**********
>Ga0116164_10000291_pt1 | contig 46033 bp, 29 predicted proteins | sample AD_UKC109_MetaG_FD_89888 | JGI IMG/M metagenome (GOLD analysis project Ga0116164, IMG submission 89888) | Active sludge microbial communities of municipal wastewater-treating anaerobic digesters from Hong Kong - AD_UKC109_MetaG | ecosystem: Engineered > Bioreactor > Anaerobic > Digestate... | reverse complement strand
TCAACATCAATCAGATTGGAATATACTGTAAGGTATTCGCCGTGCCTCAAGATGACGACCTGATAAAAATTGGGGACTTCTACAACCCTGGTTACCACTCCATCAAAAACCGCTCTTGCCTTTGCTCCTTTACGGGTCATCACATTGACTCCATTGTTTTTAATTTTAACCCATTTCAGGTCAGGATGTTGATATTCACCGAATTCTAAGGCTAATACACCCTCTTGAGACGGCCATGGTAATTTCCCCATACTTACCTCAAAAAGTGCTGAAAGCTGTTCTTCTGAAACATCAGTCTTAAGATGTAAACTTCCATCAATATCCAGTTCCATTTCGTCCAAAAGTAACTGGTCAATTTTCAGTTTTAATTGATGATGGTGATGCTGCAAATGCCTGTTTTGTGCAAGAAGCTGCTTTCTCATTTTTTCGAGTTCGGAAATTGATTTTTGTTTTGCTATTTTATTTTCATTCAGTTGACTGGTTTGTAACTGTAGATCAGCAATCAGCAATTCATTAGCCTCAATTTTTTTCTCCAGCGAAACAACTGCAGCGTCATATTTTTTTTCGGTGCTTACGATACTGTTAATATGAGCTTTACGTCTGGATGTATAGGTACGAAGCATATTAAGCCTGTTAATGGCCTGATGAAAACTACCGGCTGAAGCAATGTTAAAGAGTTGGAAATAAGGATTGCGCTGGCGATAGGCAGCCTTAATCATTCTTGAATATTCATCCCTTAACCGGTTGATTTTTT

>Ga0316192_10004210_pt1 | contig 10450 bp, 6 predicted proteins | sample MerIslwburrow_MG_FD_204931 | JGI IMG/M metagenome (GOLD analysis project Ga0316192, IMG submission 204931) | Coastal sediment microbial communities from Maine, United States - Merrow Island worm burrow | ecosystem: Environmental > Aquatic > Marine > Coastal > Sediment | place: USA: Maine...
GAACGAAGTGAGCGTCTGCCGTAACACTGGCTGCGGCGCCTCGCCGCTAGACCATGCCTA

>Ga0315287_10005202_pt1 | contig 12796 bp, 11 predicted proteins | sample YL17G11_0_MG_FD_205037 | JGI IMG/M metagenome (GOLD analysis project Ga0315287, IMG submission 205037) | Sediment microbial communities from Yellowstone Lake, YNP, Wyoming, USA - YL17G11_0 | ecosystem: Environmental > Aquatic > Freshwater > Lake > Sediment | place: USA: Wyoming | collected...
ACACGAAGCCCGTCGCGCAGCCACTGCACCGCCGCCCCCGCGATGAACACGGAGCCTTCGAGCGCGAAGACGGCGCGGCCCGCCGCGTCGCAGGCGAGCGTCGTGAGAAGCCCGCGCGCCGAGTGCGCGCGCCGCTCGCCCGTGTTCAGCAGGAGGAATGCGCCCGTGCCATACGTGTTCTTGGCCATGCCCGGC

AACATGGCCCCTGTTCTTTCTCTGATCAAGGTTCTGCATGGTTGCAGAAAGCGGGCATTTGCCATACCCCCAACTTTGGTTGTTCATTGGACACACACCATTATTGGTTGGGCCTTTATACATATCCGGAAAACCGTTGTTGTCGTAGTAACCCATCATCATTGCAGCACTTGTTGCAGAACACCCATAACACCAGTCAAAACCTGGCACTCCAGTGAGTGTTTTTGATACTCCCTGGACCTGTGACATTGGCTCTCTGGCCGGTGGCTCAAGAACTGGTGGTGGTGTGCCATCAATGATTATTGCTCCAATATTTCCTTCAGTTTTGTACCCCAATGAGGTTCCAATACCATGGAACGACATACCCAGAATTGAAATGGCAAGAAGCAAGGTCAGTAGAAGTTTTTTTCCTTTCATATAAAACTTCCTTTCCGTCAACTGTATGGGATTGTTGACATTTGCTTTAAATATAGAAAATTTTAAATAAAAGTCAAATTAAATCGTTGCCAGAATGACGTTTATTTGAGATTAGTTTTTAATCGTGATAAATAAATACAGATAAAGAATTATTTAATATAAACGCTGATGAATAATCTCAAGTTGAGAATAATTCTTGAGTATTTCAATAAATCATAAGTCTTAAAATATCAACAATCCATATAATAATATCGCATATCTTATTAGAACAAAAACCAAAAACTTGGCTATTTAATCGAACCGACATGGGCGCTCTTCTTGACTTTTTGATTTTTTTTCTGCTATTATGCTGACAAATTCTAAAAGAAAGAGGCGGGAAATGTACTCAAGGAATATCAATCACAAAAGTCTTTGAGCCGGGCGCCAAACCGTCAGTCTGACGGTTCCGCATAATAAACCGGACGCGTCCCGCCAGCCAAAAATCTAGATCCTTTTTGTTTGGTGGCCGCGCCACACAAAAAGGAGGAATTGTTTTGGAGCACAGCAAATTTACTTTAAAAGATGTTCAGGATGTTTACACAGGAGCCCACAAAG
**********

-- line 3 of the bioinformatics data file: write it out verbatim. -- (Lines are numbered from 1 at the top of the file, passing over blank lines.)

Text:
>Ga0316192_10004210_pt1 | contig 10450 bp, 6 predicted proteins | sample MerIslwburrow_MG_FD_204931 | JGI IMG/M metagenome (GOLD analysis project Ga0316192, IMG submission 204931) | Coastal sediment microbial communities from Maine, United States - Merrow Island worm burrow | ecosystem: Environmental > Aquatic > Marine > Coastal > Sediment | place: USA: Maine...